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Because terms that are equal are interchangeable, A = B implies B = A. Likewise, if A = B and B = C, then A = C.

Throughout this document, the mathematical meaning of the word

If the truth of statement P implies the truth of statement Q, and if statement P is true, then statement Q is true.

If the truth of statement P implies the truth of statement Q, and statement Q is false, then statement P is false.

If statement P and statement Q cannot both be true, and statement P is true, then statement Q is false.

If P implies Q, and Q implies R, then P implies R.

If P implies Q, and Q implies P, then P is true if and only if Q is true.

If all things of type T necessarily have attribute A, and a specific thing R is of type T, then R has attribute A.

Consistency itself requires these rules of inference to be acknowledged as valid in every language, in every court of law, and in every human field of endeavor. Indeed, a sincere objection to any one of them is evidence of a mental defect. These rules were not invented. No mathematical system disputes them. Why? Any stated rule of inference is merely a recognition of the consistent use of our terms. Other cases may be recognized. It is not the rules that drive our reasoning. We have adapted to a consistent world. Acknowledging and complying with this consistency is what specifies, compels and derives the rules by which we infer.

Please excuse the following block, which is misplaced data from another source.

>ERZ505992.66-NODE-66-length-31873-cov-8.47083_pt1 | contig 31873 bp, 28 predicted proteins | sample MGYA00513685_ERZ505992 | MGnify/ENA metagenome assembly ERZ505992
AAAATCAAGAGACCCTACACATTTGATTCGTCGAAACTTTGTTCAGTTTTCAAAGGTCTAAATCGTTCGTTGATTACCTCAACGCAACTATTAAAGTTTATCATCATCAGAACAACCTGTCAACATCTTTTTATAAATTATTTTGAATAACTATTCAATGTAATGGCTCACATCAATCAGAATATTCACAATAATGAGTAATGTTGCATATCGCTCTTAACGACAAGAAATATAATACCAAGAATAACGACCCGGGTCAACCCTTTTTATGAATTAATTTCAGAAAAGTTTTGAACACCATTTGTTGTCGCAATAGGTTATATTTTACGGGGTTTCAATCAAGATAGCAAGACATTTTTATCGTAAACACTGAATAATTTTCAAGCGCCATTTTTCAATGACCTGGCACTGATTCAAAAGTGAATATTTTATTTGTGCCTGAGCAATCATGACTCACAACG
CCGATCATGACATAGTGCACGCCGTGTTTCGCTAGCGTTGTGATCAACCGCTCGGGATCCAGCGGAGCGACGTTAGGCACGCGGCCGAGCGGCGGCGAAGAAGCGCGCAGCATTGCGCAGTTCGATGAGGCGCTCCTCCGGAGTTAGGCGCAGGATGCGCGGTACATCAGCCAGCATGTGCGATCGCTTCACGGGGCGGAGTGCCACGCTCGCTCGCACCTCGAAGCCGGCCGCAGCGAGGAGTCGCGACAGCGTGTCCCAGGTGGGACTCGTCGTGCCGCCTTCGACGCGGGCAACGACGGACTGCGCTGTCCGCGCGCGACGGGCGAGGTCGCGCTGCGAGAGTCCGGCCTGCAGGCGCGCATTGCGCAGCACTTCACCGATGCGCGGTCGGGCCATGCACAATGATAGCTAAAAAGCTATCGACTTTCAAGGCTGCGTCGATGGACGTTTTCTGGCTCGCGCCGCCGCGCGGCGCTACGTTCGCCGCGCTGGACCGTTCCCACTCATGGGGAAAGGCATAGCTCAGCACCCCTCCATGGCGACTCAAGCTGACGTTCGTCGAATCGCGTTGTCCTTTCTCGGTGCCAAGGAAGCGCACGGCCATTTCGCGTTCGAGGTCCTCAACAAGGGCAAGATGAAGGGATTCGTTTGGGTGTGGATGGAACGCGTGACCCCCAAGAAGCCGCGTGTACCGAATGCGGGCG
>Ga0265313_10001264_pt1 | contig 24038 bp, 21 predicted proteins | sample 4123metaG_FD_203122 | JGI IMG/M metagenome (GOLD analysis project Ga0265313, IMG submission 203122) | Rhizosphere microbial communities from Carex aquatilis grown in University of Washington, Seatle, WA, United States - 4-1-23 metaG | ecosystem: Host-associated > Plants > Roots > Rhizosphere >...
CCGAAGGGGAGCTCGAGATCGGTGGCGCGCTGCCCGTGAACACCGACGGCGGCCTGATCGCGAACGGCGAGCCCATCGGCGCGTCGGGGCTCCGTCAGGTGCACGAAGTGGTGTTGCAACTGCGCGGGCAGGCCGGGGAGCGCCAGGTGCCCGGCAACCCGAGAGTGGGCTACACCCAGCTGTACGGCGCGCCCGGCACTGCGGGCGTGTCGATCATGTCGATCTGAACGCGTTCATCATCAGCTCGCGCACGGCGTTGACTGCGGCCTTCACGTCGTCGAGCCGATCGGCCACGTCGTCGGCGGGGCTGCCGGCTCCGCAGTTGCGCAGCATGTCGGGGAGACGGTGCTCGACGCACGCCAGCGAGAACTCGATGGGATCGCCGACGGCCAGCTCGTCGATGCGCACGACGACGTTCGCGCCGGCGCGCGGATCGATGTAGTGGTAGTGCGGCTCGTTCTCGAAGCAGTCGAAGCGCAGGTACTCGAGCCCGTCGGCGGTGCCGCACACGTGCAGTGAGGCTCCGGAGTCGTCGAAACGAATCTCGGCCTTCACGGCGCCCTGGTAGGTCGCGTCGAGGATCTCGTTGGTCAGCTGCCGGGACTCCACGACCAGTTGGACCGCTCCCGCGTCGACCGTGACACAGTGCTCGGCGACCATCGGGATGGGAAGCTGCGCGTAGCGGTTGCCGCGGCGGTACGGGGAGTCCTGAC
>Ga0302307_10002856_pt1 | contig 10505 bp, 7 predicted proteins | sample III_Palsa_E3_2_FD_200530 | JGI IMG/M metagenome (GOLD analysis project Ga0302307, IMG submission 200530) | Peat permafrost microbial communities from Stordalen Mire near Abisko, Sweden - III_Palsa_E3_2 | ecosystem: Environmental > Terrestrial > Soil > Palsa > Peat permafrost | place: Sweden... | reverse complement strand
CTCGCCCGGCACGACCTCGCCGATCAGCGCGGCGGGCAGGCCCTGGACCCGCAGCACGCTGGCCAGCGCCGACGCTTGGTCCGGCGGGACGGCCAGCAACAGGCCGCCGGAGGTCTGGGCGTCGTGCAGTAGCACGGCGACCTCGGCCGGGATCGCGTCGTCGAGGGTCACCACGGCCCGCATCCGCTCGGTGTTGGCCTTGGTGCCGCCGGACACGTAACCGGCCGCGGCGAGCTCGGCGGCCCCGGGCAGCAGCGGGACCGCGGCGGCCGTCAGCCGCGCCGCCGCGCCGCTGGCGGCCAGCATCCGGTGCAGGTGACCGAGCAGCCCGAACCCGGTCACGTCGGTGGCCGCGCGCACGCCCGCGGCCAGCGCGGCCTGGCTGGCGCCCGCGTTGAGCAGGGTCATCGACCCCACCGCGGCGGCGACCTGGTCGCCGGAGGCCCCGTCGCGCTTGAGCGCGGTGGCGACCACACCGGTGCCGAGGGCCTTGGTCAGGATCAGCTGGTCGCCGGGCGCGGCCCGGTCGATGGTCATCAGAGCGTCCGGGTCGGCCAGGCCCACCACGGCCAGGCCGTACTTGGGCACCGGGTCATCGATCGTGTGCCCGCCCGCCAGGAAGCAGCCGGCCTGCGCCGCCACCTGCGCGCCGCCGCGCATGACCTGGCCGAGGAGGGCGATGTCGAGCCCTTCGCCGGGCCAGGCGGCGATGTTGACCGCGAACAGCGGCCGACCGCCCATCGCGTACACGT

Other undefined observations, terms and perceptions will be discussed when we are closer to the place of their use in this document.

Characterizing a thing as an element emphasizes its containment in something else, even if that something else is merely the world or the universe.

The term

The term

The term

S does not contain itself.

S contains nothing, or S contains a single element, or S contains more than a single element.

The elements in S are each unique in S.

Each named element in S has a name that is unique among the elements named in S.

Elements in S may each have any description other than being S.

S may be defined as containing elements exclusively of a particular description.